Reading & Watching Fingersmith


“My name, in those days, was Susan Trinder. People called me Sue. I know the year I was born in, but for many years I did not know the date, and took my birthday at Christmas. I believe I am an orphan. My mother I know is dead. But I never saw her, she was nothing to me. I was Mrs Sucksby’s child, if I was anyone’s; and for father I had Mr Ibbs, who kept the locksmith’s shop, at Lant Street, in the Borough, near to the Thames.”
Fingersmith by Sarah Waters

So begins the novel by Sarah Waters that follows Sue Trinder, Maud Lilly and a cast of characters that comes to life in a stage adaptation presented by the Oregon Shakespeare Festival. Before I get too far into writing about the book and play, I want to let you know that this post does not contain spoilers. The beauty of this story lies in the twists and turns, and I do not want to give anything away to readers who have not experienced it yet.

I first came across Fingersmith almost 10 years ago when I saw the BBC adaptation of the book. I had not heard of Sarah Waters prior to watching the miniseries and was happy to find out the TV version was based on a book. I was enthralled with the story and gasped out loud in my living room at the plot twists. I later picked up some of Waters’s other novels and was equally impressed with her stories in written form.

Fingersmith is the kind of book that you start and then look up from only to realize that it is 3:30 in the morning. You have to keep reading even though your alarm is set to go off in just a few hours. Waters paints a vivid picture of Victorian life, first in a den of thieves in London and then in the English countryside. While she is telling a historically rich Victorian story, the pacing is such that a 21st-century reader will feel right at home.

I saw my first Oregon Shakespeare Festival production when I watched them perform A Wrinkle in Time last fall. When I saw Fingersmith on the schedule, I started planning my trip to Ashland right away. Alexa Junge adapted Waters’s novel for the world premiere of the stage version, and Bill Rauch directed the production. Sue Trinder is brought to life by Sara Bruner, and Erica Sullivan plays Maud Lilly. From the moment Bruner uttered the opening lines that also begin the novel, I was on the edge of my seat. Even though I was familiar with the story from the miniseries and the novel, I was still so swept up in the story that the 3+ hour run time sped by as though it were only minutes.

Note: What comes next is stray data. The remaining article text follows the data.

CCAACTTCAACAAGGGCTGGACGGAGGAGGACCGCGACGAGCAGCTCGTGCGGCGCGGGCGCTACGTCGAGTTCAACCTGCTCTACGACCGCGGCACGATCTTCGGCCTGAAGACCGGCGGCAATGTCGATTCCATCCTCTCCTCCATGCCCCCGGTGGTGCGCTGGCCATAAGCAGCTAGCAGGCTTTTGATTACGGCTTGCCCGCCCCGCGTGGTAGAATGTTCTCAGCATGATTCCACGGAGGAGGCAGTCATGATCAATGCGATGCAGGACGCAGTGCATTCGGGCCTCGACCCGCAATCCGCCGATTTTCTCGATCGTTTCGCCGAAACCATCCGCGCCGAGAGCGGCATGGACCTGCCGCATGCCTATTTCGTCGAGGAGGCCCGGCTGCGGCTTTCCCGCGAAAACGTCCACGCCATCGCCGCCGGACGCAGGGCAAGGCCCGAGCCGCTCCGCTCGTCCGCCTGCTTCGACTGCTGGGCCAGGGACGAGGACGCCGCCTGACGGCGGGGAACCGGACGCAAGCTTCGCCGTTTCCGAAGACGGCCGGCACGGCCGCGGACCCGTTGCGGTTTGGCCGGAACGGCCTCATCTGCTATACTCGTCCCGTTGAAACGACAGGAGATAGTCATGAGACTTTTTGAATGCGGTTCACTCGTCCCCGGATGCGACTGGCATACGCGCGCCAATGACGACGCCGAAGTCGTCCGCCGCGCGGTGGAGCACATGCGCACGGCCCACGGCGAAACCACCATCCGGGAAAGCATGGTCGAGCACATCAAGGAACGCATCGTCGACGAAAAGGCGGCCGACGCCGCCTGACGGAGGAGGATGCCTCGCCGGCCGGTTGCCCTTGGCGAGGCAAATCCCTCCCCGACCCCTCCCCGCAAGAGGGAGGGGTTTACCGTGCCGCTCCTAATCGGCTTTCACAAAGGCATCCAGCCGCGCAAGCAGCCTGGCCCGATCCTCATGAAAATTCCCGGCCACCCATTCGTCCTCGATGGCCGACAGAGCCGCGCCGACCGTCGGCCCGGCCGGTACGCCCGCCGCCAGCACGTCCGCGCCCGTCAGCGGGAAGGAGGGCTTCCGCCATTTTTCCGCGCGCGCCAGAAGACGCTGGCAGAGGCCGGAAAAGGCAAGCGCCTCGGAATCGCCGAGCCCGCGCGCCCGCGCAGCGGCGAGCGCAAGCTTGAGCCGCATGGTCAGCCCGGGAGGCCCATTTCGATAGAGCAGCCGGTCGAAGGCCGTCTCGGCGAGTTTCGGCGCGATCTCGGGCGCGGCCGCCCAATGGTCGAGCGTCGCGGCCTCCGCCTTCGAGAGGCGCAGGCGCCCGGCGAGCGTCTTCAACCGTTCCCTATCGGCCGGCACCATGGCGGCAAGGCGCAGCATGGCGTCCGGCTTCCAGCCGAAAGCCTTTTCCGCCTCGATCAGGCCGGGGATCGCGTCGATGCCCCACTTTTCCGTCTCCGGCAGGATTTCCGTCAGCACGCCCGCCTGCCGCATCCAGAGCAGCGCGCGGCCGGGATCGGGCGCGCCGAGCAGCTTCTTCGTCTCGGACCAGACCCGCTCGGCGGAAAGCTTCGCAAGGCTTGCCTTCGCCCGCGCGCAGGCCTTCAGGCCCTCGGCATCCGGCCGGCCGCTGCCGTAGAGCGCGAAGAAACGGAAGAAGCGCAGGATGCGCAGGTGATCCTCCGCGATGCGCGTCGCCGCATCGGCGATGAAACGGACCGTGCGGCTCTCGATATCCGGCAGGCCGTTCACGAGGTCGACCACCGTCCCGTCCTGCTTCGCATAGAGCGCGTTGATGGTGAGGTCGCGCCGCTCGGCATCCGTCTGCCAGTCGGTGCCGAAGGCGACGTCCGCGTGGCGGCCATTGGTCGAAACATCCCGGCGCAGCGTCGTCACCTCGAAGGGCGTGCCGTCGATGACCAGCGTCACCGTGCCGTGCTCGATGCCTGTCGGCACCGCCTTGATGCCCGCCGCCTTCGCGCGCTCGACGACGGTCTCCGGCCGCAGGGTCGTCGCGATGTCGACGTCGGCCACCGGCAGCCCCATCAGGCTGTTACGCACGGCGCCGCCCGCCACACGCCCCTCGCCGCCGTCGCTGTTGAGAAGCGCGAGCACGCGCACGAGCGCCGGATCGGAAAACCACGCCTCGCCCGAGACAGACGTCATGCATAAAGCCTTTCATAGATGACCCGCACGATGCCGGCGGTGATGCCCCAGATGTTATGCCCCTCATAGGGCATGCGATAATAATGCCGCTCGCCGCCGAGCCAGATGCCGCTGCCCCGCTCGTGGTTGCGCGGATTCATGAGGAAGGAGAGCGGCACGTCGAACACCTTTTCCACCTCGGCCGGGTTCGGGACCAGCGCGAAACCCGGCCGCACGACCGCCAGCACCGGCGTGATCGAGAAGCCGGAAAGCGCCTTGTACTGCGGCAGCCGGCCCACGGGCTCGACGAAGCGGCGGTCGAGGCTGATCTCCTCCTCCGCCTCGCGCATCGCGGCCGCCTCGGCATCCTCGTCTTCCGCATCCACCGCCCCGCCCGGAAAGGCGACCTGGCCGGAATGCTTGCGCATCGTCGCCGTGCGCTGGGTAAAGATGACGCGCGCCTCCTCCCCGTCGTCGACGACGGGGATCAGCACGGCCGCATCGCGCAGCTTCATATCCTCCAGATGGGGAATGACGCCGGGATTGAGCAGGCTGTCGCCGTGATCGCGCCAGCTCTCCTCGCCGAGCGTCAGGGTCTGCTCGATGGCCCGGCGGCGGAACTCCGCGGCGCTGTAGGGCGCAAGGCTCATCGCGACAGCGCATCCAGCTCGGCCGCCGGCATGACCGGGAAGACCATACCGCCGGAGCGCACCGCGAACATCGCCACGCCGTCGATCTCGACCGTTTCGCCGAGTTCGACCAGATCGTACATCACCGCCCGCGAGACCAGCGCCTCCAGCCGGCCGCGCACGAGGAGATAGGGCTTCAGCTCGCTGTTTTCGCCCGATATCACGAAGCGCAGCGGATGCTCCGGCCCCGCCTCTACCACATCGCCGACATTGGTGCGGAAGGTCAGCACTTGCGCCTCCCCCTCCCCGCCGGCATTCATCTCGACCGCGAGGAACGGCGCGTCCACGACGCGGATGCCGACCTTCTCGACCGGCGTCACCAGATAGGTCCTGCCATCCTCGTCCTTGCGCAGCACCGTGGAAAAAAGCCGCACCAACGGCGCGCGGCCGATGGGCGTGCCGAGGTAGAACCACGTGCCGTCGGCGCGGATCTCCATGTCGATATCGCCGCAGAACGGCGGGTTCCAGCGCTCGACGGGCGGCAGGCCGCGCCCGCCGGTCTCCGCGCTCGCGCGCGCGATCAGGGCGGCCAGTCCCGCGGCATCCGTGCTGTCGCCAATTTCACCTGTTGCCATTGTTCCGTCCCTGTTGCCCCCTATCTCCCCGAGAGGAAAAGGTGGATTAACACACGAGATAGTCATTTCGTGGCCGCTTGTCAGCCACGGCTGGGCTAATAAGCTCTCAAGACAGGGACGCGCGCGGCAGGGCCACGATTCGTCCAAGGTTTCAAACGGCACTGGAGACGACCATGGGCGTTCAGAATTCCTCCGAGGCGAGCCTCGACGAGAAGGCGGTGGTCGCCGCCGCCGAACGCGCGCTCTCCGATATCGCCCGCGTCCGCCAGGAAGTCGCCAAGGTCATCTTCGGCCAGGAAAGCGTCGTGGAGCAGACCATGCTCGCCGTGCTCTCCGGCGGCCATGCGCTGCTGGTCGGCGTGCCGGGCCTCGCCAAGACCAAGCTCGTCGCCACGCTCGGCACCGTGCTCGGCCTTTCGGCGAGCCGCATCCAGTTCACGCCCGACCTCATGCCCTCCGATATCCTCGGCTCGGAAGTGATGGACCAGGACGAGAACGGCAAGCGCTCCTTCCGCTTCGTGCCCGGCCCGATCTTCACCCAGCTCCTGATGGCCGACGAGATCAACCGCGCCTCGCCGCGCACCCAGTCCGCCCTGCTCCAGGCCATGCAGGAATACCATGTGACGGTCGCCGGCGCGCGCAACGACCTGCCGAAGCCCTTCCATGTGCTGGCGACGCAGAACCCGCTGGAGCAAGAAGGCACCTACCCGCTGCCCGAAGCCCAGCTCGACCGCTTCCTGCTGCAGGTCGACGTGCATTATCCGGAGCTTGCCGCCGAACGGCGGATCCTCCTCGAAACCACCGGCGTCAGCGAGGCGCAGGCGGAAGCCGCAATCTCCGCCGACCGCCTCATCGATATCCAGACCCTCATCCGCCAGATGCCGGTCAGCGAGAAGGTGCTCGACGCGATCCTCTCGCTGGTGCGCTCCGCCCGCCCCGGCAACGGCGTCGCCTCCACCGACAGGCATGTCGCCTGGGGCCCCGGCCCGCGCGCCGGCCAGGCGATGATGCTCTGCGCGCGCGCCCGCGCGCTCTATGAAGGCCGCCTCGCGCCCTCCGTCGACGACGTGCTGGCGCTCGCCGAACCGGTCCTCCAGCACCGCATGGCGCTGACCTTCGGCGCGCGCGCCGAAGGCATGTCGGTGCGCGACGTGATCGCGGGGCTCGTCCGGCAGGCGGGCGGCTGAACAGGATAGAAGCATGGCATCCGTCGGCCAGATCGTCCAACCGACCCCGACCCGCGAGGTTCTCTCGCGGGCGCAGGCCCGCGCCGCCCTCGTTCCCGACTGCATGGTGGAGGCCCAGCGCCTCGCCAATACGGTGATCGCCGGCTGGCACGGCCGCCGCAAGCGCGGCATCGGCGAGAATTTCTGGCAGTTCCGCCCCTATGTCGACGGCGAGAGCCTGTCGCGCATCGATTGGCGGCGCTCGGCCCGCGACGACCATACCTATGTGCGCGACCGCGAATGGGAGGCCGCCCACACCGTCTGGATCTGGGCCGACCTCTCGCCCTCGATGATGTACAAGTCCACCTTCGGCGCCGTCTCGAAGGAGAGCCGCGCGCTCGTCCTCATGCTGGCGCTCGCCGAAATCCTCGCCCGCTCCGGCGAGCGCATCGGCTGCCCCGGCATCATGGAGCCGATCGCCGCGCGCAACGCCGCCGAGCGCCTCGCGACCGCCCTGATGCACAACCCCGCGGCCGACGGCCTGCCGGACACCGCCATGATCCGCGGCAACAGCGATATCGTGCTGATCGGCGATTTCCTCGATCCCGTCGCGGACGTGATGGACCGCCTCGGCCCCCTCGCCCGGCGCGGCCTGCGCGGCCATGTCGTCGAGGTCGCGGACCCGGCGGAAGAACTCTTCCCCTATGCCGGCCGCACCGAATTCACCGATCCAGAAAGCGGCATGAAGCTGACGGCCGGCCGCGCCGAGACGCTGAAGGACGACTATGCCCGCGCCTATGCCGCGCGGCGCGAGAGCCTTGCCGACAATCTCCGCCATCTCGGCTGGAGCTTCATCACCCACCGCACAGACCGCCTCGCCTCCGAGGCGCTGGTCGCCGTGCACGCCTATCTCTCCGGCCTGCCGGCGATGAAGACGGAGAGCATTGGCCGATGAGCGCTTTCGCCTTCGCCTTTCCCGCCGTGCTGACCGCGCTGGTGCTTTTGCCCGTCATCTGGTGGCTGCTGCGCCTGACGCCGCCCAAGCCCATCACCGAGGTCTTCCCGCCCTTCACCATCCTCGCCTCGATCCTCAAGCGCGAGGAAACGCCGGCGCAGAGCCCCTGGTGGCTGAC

The house was packed the night I saw Fingersmith, and it reminded me of the magic of live theatre. The audience gasped at the plot twists. It was impossible not to get caught up in the emotion of the story. I saw the play with a friend who had not read the book or seen the miniseries. I told him very little about the show other than, “I can’t wait until you see this play because I need to discuss the story with someone.” He was a bit skeptical when he saw the long runtime of the show and heard it was set in the 19th century; however, he was elbowing me and giving me wide-eyed looks of amazement at every wild turn in the story. After the show, he called it one of the best plays he has ever seen.

Having seen the miniseries and recently having read the book, I watched this play with the full story in mind. It is funny how knowing the outcome helps you see a story in a different way. Each time I experience Fingersmith in its different formats, I come away with something new. I can honestly say that this is one of the best book adaptations I have seen.

I would love to talk about the story here, but, as I said, I want to keep this post spoiler free. What I can say is that this is the kind of story that sticks with you. I still find myself imagining futures for some of the characters beyond the pages of the book. I still feel for these people even though I have moved on to other books and shows. This is the kind of story that begs to be reread or rewatched, so adapting this novel to the stage seems like a natural flow in its evolution. Whether it is the original novel, miniseries or play, drop everything and find a way to immerse yourself in the world of Fingersmith.

Work Cited:
Waters, Sarah. Fingersmith. New York: Riverhead Books, 2002. Print.


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